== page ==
If COVID-19 causes you to suffer a disability that will last at least 12 months and prevents you from working in the U.S. economy, which also meets one of these specific listings, then you may qualify based on that specific condition.
What If I Don’t Meet a Disability Listing for SSDI?
If you don’t meet a strict listing, you must follow the same process for qualifying for SSDI as for other types of disabilities.
You must prove that your COVID-related disability prevents you from doing the physical or mental activities (Residual Functional Capacities, or RFC) required of your past employment—up to 15 years ago.
The SSA defines RFC as “the most you can still do despite your limitations…based on all the relevant evidence in your case record.”
In most cases, you must also prove you can’t perform any employment you’re qualified for in the U.S. economy, as determined by a vocational expert.
You can prove your disability with medical records such as notes from doctors’ visits, test and imaging results, details about medications, treatments, and therapies, and written doctors’ opinions detailing how your condition prevents you from working.
What if a Loved One Dies of COVID-19?
Sadly, some who suffer the most severe cases of COVID-19 will succumb to the disease. If an individual has earned enough credits to qualify for SSDI, their surviving family members such as spouses, children, or parents may be eligible for survivors benefits.
To apply for survivors benefits, you may inform the funeral home of the deceased loved one’s Social Security number so they can report the death to the SSA, thereby automatically applying for these benefits on your behalf.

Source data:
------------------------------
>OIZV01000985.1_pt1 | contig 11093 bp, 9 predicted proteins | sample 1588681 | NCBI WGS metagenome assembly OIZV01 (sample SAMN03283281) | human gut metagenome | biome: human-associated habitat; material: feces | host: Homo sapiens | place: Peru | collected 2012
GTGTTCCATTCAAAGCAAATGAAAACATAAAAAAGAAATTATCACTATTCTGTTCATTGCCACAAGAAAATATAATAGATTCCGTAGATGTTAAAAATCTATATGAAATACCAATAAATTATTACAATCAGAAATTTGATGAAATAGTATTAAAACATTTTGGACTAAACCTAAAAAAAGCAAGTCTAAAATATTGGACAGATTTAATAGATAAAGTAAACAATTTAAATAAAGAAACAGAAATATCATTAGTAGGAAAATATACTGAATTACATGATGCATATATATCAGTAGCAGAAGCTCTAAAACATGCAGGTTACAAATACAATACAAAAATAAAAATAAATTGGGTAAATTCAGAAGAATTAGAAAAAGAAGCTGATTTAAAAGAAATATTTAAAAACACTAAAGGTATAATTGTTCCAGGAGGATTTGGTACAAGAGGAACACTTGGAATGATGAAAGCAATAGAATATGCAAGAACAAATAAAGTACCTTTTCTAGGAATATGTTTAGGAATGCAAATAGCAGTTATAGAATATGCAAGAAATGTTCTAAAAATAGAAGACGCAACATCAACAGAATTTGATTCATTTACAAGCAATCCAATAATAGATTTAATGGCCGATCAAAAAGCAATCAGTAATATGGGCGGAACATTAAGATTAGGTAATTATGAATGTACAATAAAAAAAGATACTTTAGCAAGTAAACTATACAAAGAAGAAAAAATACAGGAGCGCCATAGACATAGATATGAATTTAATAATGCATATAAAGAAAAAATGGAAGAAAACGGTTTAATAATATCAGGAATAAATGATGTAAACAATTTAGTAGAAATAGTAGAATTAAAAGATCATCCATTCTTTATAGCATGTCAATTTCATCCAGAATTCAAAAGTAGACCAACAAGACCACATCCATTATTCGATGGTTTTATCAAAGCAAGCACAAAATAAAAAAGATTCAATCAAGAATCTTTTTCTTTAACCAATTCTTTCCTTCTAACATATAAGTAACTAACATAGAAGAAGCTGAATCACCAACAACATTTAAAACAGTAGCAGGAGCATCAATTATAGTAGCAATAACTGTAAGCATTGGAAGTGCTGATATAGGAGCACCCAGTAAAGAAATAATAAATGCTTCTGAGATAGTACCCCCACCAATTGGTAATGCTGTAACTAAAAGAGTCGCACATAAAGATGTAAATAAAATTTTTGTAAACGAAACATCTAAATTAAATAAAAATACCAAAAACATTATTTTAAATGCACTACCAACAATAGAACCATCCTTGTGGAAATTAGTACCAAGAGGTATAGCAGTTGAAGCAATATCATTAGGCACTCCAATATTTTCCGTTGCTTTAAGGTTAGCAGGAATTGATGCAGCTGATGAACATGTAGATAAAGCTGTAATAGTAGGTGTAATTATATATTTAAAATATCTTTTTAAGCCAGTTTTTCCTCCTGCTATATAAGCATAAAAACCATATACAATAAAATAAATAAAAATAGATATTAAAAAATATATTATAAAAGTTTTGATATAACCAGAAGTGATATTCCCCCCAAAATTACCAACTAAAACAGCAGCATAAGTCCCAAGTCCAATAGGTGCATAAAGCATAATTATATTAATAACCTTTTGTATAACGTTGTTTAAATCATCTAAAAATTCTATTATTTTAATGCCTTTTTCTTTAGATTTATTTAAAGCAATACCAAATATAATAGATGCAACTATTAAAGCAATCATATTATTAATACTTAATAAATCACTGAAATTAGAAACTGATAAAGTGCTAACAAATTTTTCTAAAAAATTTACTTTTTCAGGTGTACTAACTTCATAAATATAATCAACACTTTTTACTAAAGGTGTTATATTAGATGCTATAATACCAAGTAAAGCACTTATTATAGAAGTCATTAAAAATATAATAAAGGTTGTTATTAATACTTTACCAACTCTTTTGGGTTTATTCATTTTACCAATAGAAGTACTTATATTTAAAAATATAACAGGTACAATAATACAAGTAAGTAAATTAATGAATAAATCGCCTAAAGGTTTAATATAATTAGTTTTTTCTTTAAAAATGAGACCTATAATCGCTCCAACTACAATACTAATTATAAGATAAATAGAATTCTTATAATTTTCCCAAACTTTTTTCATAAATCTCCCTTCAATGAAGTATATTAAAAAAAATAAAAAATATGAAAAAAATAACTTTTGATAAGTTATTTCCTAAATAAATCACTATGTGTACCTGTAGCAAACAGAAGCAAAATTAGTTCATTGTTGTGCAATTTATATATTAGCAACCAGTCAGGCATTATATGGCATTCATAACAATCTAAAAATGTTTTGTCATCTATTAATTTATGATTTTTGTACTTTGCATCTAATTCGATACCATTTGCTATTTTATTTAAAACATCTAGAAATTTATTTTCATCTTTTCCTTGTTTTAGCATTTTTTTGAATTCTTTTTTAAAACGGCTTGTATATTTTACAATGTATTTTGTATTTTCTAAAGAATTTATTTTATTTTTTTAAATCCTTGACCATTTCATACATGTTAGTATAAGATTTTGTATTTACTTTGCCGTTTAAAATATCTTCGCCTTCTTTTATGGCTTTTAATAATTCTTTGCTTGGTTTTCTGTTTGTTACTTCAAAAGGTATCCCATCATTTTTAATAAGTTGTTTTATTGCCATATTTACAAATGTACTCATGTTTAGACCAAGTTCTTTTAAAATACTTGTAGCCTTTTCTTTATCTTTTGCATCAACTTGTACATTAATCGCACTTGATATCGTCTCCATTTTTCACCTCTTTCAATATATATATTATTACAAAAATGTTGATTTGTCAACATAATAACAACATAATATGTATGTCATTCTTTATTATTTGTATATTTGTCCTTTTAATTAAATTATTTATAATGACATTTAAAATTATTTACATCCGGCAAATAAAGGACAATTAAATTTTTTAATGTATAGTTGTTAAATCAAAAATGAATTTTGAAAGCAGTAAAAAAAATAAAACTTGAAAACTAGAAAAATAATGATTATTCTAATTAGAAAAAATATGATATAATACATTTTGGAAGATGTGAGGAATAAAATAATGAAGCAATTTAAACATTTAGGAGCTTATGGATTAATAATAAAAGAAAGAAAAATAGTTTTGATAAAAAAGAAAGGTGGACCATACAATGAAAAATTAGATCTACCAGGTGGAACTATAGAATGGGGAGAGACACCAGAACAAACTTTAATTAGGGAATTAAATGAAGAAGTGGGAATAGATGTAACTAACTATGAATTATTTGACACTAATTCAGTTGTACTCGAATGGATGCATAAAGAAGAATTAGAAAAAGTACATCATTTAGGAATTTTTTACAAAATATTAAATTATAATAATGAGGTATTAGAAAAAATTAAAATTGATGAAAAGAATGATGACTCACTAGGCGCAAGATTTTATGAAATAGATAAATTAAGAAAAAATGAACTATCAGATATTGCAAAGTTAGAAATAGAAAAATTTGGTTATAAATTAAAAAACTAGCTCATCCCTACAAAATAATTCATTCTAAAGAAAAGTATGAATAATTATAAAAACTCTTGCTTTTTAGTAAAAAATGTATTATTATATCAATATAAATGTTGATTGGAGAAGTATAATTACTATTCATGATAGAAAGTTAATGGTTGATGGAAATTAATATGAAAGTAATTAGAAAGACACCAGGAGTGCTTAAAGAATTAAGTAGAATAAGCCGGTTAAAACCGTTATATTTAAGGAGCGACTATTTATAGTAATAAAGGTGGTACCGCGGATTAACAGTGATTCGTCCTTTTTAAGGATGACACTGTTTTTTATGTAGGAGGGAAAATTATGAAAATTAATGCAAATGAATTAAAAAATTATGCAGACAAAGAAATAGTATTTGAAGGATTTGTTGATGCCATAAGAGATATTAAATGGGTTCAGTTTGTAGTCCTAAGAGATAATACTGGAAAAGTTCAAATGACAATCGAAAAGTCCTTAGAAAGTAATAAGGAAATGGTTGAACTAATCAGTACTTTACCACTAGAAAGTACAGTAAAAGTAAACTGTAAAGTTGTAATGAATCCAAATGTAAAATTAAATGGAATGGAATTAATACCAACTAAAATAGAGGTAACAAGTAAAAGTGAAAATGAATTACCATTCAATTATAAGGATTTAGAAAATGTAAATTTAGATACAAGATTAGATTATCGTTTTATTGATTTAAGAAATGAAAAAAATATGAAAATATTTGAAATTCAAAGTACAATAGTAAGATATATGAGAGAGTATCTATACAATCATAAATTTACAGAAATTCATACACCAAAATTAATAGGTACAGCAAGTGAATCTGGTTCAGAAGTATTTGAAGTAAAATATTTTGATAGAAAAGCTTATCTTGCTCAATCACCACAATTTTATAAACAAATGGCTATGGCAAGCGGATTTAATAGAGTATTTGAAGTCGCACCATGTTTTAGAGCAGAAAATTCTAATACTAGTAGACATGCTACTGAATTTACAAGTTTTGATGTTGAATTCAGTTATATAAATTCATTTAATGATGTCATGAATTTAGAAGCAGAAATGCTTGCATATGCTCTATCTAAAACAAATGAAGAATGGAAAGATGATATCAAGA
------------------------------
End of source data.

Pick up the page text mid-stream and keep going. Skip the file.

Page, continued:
Or you may report the death and apply for benefits by calling 1-800-772-1213 (TTY 1-800-325-0778).
You should apply for these benefits as quickly as possible but no longer than two years after your loved one has passed.
If your loved one was already receiving SSDI benefits, you won’t need to apply for survivors benefits. You may also qualify for a special lump sum death payment under certain conditions.
How Can Disability Lawyers Help with Your SSDI Case?
The impacts of COVID-19 on individuals, families, and communities can be devastating. Navigating this disease while also seeking SSDI benefits can feel like quite an undertaking—especially considering most cases take months to years to conclude and will be initially denied.
A qualified disability attorney will help you medically prove your disability and go through potential appeals hearings to try to win your benefits.
In a time when finances are a concern for many Americans and their families, consulting an attorney for Social Security doesn’t have to be one of them. You often don’t pay an attorney’s fee up front, but instead will pay a set percentage of your initial back pay if you win your case. If you don’t win your case, you won’t pay.
If your SSDI claim has been denied, or you’re thinking about filing and don’t know where to start, Affleck and Gordon can help. We’ve been helping people in Georgia just like you for over 40 years. Sign up for a free case evaluation here, or call us (404) 990-3945.